Recovery of the middle class in Peru could take 10 years


The size of the Peruvian middle class increased in 2021 and reached 30.6% of the population, still far from the percentage of 2019 (39.2%), reported the Peruvian Institute of Economy (IPE), which estimated that the country will take a decade to recover pre-pandemic figures.

According to IPE calculations released in a statement, this estimate will be met if the Gross Domestic Product (GDP) grows at an average rate of between 2% and 2.5% each year, and even in a more optimistic scenario such as the recent projection of the Ministry of Economy and Finance (MEF) for the period 2022-2025 (3.4%), the recovery would be in seven years.

The fall was caused by the Covid-19 pandemic, which hit the economy hard and also left Peru as the country with the highest mortality rate in the world from this disease. The study affirms that, of the 4.2 million Peruvians who left the middle class in 2020, only 1.5 million managed to reintegrate.

The figures from the IPE show that “the prospects for the recomposition of the middle class will not be favorable while the deterioration of business confidence persists, which does not allow the conditions to invest and generate quality jobs.”

The slow progress in the recovery of this sector would be linked to “the greater precariousness of employment”, which implies more informal employment and less adequate employment, something that could not be reduced during most of 2021.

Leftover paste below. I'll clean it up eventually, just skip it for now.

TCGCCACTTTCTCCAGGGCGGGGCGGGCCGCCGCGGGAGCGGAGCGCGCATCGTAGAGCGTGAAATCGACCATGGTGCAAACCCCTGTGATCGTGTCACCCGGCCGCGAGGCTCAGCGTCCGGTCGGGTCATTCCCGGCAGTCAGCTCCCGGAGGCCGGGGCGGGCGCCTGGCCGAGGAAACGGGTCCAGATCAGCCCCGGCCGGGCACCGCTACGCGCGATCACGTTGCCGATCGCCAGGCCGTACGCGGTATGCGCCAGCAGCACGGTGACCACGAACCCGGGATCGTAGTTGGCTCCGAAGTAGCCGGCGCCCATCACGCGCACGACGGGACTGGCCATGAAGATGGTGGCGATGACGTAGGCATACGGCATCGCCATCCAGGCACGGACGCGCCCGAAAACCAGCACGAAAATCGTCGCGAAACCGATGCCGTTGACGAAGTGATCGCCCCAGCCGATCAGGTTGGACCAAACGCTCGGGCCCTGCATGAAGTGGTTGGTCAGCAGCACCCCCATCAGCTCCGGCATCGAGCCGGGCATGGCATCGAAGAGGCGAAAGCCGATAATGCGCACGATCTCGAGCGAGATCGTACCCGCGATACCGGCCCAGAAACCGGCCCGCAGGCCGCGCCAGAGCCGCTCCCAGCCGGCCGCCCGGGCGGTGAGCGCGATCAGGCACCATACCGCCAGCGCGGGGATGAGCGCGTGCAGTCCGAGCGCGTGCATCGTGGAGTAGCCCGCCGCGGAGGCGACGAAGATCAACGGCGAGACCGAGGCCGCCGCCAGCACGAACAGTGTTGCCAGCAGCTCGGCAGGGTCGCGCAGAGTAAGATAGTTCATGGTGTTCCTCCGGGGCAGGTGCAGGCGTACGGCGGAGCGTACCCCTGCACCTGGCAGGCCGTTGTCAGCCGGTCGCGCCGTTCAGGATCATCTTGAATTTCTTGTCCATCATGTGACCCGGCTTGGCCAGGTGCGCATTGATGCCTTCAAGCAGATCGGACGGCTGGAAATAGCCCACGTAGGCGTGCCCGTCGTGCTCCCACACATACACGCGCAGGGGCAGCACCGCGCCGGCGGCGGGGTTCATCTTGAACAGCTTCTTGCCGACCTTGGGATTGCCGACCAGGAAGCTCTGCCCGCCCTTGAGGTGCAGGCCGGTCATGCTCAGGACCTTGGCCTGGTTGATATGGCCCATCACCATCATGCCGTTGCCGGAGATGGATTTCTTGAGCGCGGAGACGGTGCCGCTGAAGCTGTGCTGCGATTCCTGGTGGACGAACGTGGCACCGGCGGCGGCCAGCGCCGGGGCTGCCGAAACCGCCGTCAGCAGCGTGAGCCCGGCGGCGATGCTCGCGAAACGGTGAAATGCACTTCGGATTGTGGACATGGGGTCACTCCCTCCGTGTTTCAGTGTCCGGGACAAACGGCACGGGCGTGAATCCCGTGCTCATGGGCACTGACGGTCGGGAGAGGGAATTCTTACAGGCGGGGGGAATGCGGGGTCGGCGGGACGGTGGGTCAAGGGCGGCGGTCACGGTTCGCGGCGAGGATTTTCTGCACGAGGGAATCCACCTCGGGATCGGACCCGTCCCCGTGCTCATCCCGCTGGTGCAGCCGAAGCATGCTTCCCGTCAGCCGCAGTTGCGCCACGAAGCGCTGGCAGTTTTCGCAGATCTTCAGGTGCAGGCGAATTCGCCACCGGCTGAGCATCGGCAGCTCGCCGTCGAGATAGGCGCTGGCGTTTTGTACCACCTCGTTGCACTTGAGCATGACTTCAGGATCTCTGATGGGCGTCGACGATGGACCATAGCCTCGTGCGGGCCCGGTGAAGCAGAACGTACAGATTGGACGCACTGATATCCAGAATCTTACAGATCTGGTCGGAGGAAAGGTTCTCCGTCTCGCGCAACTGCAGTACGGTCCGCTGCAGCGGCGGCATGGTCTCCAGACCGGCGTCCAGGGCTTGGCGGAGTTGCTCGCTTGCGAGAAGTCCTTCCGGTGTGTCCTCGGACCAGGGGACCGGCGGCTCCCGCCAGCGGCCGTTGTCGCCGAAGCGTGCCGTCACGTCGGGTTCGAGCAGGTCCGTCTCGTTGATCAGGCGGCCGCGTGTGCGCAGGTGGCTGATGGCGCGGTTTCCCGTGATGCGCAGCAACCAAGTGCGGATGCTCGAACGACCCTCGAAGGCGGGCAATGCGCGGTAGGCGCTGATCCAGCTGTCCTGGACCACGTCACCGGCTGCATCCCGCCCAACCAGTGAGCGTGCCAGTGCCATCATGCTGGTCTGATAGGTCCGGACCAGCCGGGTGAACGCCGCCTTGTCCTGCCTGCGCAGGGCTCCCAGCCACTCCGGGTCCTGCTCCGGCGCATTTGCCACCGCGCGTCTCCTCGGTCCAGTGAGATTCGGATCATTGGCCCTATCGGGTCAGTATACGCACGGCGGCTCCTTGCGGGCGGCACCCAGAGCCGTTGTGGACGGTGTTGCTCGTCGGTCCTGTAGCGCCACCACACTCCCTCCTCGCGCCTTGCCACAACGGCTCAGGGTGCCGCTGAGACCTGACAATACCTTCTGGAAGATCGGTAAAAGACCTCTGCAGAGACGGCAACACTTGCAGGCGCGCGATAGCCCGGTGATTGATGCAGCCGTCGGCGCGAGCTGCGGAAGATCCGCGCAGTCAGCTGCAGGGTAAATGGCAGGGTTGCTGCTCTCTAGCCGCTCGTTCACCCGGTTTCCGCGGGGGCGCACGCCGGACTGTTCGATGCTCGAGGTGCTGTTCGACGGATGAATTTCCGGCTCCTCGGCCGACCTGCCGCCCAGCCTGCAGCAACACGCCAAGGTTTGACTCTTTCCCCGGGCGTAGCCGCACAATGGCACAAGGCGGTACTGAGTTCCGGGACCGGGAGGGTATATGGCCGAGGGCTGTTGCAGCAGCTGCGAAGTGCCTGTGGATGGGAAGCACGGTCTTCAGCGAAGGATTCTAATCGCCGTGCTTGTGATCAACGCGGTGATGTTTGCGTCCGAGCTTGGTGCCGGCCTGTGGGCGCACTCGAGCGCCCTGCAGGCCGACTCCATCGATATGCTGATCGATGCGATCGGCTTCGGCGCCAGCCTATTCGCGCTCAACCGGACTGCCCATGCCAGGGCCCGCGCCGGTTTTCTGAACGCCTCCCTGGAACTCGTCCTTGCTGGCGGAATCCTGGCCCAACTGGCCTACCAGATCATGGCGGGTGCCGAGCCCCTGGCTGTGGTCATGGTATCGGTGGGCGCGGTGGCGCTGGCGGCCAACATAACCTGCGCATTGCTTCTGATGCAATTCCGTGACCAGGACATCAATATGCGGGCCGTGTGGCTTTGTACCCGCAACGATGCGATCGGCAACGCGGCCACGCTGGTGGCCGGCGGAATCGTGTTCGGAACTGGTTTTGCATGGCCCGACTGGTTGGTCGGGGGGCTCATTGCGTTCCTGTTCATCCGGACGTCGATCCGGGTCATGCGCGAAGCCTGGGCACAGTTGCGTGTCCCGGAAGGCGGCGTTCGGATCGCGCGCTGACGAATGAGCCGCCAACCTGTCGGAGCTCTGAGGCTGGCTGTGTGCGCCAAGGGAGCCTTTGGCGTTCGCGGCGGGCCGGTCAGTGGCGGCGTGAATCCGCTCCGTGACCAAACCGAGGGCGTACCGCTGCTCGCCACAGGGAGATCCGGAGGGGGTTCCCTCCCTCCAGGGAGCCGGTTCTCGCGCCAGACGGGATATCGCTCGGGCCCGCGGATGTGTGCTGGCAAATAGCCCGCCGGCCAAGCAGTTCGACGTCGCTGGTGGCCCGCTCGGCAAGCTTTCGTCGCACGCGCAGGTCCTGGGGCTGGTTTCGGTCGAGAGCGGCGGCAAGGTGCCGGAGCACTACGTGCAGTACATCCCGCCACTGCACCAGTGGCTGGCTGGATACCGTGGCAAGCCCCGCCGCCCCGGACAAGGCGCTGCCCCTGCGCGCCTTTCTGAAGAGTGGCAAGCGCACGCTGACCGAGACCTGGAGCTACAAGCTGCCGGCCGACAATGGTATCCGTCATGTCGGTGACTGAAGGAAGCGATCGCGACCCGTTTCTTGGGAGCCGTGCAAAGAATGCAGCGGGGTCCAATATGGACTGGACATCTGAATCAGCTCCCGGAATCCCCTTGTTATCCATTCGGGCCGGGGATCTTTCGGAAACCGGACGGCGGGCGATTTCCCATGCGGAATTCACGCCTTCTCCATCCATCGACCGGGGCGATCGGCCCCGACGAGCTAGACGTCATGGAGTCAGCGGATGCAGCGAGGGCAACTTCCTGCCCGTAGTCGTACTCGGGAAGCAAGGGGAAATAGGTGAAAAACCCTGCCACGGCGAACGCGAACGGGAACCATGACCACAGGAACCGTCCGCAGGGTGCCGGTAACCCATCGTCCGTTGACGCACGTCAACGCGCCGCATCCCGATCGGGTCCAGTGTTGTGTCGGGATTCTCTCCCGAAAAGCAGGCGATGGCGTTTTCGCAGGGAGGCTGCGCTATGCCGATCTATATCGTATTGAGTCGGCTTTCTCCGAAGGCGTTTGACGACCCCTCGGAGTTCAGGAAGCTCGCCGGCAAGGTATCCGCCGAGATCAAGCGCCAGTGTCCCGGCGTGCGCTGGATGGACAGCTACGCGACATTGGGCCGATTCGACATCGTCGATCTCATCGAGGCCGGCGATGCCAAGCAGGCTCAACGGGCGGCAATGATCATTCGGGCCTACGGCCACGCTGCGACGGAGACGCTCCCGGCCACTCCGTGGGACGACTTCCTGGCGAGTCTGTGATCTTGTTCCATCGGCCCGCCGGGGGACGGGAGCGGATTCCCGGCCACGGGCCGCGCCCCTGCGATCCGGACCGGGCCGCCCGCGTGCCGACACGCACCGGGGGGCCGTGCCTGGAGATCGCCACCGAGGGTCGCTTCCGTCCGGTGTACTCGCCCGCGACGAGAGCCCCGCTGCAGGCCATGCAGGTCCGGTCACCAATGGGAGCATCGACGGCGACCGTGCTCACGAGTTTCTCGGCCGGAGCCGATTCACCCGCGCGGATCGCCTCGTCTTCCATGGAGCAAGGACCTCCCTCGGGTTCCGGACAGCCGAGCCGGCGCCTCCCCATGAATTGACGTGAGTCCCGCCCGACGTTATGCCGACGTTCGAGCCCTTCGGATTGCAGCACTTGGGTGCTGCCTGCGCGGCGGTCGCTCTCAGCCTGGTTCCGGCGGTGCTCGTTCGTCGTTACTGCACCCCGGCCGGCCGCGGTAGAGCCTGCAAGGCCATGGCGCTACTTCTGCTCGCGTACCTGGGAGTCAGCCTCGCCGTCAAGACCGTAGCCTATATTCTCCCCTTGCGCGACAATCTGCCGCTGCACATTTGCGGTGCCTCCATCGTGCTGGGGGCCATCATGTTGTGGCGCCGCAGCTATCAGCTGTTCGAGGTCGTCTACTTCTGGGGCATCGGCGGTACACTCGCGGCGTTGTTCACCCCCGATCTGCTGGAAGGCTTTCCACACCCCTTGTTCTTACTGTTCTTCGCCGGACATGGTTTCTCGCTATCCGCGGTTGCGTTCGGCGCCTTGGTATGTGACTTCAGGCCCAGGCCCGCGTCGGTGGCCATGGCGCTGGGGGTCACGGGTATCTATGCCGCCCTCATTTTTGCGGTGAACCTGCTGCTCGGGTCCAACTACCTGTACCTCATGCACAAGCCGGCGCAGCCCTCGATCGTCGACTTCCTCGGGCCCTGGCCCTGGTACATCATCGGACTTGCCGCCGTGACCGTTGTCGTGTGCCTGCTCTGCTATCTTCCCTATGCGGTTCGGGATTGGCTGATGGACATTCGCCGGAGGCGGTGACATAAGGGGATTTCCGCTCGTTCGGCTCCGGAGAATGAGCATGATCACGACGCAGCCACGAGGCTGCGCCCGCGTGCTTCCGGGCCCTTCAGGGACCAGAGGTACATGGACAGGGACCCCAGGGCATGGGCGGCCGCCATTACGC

The drop in real wages for the middle class reached its lowest point in 12 years in 2021, and at that stage there was an increase in the share of extraordinary sources of income such as withdrawals from private pension plans, which compensated nearly three quarters of the loss of resources due to the fall in wages.

But the IPE warned that the use of resources from private pension plans is “unsustainable”, because part of these funds have already run out and also increases the vulnerability of Peruvians in retirement.

Recomposing the middle class towards its pre-pandemic levels will be unfeasible until the necessary conditions are created for the economy to achieve greater dynamism in the coming years than has been anticipated, ”says the report.

Martin Spicer, director for Latin America and the Caribbean of the International Finance Corporation, said that inclusion is one of the solutions for recovery. “The biggest challenges for the region in 2022 emerge from the pandemic and the financial crisis caused by that pandemic, particularly in trying to resume growth and through an inclusive model that brings everyone back into the economy.”



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